The “new norm” has replaced in-person meetings with video-conferencing through WebEx, Skype, Google Meet, Zoom and other similar platforms. The ease of recording virtual meetings brings new opportunities for business: for instance, meetings are now more accessible for remote or time-shifting workers; and recordings can now serve in place of copious (and often incomplete or inaccurate) in-person note-taking.
But it also creates new risk: for instance, the more copies of sensitive or confidential information there are, the greater the increased risk for misappropriation of trade secrets and confidential information becomes. And, employees who are permitted to record meetings without the knowledge of their employers could later use those recordings against the employer in a lawsuit.
For these and other reasons, business owners and HR professionals would be wise to consider the unique risks that recorded meetings might have for their workplace, and to craft and communicate appropriate expectations surrounding recordings. Consistently crafted and followed practices in this area may not only prevent undesirable employee conduct, but could strengthen an employer’s litigation position – whether it is better defending litigation involving “he said she said” allegations, or helping an employer establish that it took “reasonable measures” to protect its trade secrets.
Every company’s decision regarding whether to permit recording, by whom, under what circumstances, how the recordings are to be stored, and who will have access to them, will be different depending on company culture, your company’s employment-related risk concerns, meeting content, and likely meeting participants. As you craft your company policy on recording company meetings, here are several unusual and overlooked principles/best practices to keep in mind:
Consider a Blanket No Recording Policy
Some employers wary of surreptitious employee recordings or protective of their employees’ privacy wish to consider a no-recording policy for their workplace. Is one legal? Maybe. It is generally lawful for your business to have a facially neutral no-recording policy. Any policy has to be weighed to determine the potential infringement on employees’ rights to engage in collective concerted activity and the business’s needs. Although the determination is fairly fact-specific, the National Labor Relations Board’s general counsel observed that a neutral no-recording policy “may [in fact] promote Section 7 activity by encouraging open discussion and exchange of ideas.” (NLRB GC Memo 18-04).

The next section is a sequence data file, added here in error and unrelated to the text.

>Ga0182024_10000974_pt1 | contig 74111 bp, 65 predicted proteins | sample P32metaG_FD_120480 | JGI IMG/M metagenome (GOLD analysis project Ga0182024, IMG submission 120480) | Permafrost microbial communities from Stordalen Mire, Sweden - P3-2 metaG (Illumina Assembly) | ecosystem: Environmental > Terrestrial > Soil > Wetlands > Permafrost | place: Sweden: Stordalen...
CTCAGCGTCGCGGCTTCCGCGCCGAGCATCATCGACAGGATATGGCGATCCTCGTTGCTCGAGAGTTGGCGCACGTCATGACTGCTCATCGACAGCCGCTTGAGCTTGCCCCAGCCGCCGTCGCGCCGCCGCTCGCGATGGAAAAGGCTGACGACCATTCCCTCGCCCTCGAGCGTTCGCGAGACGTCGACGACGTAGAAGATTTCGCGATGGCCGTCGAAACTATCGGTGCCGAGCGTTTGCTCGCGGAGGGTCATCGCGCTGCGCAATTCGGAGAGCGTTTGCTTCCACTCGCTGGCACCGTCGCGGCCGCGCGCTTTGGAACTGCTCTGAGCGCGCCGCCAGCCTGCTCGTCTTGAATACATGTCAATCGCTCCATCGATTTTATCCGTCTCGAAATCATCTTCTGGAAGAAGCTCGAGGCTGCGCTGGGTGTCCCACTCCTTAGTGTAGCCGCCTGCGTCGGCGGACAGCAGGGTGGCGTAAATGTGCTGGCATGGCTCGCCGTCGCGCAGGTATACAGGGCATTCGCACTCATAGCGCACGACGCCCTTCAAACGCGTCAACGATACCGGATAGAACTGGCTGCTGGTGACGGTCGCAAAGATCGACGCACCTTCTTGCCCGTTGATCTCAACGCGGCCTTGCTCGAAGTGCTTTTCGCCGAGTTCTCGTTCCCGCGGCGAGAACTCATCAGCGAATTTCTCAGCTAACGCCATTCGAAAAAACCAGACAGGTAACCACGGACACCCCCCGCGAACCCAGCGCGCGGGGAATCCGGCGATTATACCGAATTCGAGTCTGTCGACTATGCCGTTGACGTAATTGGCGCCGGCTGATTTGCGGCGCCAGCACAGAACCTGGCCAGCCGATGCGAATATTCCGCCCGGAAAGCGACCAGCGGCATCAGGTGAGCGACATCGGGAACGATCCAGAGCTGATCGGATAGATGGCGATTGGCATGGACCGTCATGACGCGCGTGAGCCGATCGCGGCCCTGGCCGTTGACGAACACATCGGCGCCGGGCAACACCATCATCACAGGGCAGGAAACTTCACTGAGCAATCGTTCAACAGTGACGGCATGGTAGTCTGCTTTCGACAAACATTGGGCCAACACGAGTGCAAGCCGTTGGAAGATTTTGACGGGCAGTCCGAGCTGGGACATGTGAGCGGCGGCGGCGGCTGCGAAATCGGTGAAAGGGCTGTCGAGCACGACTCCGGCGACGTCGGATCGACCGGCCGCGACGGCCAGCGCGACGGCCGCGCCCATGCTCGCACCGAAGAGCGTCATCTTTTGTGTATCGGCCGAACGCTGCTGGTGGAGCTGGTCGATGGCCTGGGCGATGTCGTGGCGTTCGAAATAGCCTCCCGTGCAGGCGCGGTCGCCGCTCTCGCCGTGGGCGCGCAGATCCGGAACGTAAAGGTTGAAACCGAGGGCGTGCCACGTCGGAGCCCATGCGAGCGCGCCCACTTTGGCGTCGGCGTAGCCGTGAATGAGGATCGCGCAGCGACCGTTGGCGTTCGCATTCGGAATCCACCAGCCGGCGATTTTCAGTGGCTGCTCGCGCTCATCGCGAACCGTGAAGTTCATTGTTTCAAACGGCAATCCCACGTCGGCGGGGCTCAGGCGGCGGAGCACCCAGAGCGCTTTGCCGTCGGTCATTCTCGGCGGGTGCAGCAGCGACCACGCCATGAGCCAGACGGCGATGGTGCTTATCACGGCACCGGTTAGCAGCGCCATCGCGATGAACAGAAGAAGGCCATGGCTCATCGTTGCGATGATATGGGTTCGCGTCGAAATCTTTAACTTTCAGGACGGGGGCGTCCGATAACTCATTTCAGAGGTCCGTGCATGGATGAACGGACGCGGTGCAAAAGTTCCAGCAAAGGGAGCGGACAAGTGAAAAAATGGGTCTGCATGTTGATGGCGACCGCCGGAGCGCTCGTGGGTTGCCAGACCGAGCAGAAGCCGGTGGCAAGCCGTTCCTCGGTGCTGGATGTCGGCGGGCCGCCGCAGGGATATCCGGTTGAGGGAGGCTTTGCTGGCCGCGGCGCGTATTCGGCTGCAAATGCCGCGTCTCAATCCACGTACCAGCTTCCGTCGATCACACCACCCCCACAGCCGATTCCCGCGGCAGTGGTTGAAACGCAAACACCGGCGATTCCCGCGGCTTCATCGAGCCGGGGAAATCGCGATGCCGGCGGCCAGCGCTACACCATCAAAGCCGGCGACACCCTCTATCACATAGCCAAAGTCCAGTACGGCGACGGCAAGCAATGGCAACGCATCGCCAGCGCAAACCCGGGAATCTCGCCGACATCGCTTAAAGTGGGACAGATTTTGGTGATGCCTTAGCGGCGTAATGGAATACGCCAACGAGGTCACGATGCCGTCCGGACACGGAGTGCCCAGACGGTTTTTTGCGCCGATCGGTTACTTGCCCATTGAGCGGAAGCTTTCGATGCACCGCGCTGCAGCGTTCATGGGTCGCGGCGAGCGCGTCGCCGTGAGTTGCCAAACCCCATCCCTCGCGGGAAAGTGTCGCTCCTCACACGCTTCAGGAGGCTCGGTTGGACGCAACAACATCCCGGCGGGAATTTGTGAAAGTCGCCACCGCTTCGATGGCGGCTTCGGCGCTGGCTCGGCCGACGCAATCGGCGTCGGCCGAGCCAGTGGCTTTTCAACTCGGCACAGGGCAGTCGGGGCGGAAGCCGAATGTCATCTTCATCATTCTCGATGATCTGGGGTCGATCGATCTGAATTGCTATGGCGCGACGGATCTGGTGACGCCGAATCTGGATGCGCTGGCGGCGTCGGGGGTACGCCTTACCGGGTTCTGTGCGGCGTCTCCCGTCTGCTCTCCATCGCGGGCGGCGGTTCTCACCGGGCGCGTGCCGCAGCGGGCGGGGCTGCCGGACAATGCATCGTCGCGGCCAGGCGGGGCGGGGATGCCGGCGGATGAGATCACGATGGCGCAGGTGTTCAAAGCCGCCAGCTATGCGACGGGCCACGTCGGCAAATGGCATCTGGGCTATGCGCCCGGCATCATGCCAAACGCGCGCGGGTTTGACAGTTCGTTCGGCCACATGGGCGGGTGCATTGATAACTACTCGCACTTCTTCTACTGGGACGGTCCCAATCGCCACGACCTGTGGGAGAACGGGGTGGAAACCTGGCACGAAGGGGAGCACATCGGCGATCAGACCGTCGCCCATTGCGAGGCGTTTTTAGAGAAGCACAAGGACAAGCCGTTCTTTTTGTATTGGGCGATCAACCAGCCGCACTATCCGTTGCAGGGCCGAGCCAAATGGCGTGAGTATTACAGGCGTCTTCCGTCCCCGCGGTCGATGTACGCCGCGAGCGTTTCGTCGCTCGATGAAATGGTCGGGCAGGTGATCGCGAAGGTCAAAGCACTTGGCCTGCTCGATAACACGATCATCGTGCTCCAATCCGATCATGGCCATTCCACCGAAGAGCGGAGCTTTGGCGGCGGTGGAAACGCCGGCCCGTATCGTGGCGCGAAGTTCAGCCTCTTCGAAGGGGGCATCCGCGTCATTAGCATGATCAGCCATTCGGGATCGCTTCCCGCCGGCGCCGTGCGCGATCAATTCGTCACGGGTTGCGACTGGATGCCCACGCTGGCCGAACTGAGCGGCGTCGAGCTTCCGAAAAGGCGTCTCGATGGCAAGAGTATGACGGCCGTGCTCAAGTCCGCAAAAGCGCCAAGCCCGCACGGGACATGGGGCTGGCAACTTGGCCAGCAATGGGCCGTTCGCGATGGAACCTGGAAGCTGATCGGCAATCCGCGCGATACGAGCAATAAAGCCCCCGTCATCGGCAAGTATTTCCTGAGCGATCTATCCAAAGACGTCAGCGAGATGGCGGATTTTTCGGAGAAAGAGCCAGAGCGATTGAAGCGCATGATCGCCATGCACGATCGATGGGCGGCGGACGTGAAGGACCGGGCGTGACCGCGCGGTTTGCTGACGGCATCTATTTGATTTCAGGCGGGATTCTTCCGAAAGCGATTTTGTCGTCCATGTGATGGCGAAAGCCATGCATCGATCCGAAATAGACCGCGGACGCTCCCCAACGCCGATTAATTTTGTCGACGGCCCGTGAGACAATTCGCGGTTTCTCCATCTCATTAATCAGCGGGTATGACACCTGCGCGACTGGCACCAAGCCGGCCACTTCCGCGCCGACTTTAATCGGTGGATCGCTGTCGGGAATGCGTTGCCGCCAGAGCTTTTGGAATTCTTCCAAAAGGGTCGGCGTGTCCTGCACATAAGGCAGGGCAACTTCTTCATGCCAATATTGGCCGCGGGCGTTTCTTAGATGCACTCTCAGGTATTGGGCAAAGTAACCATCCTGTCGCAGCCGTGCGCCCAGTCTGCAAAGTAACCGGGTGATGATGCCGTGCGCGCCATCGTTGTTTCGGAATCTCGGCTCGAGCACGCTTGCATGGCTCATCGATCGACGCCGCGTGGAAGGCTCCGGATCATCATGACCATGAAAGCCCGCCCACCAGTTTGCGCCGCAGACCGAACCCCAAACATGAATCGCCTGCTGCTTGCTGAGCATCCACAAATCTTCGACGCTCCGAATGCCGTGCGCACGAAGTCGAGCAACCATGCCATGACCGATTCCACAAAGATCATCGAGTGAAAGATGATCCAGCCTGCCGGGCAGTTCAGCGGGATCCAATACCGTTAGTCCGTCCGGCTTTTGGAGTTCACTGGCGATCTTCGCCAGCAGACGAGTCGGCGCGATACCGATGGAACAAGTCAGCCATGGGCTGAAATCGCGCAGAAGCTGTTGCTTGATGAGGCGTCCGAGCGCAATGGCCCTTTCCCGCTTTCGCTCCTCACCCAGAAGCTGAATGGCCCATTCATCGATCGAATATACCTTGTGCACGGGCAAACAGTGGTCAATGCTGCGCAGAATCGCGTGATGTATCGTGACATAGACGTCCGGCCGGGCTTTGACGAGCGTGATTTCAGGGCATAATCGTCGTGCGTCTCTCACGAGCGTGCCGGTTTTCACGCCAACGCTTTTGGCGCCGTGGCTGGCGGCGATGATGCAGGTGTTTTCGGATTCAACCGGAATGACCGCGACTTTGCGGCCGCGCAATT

Consider that Today’s Recordings May be Tomorrow’s Discovery Requests. . . .
Once recordings exist, remember that they may become discoverable in state and federal litigation, just like paper or electronic documents. If you permit or require the recording of all meetings, will your company be able to respond adequately or efficiently if required to produce thousands or millions of hours of recorded meetings? Thus, before instituting a policy permitting the recording of internal meetings, consider how and where those recordings will be stored, collected, preserved, and who will have access to them.
It would also be prudent to think through matters of privilege — how will any meetings or parts of meetings arguably privileged and protected from disclosure be identified from the outset — so that those meetings or portions of meetings are not inadvertently turned over in discovery proceedings, potentially years down the line? Simple procedures for assigning saved video files according to attendees and subject matters discussed, could prevent headaches down the road.
. . . . And Become Tomorrow’s Evidence
Evidence of recorded meetings may be a double-edged sword for employers facing a lawsuit. On one hand, permitting employee recordings could mean that your company possesses untenable evidence of improper speech or other offensive conduct undertaken by an employee in meetings (then again, if employees know they are being recorded, it may encourage them to “think twice” before making an off-color joke or comment). On the other hand, a full recording can rebut a secretly recorded snippet of a conversation taken out of context. Consider the risks and benefits of recording meetings through a “future litigation” lens.
Remember Policies Need Implementation
Wherever your company comes down on recording of meetings, remember to include the key stakeholders (HR, operations, Legal, IT, and others) in your discussions and decisions, and think through implementation and accountability together. For instance:
- If the decision is that employees should not record meetings, can IT actually disable employee access to recording options on employees’ Zoom accounts?
- Are there policies in place — that managers are actually following — that limit which platforms should be used for meetings, so that employees cannot “get around” company controls by using alternate platforms?
- How will violations of the policy be discovered and disciplined?
- Are senior level managers prepared to hold their staff accountable to following policies as outlined, or will these policies be enforced unevenly (which can lead to disparate treatment claims among other legal problems)?
- And, are your other workplace policies that potentially address digital recordings — social media policies, protection of trade secret policies, IT policies and union organizing policies — aligned with your goals?
Savvy business owners would be well-served to consider these and other implementation hurdles before unleashing a half-baked policy. In other words, think twice, record once.
If you have any questions about this article, or would like to discuss your plans for updating your policies to protect your business, please contact us at HRlawyers@wfpclaw.com or visit us at www.wfpclaw.com.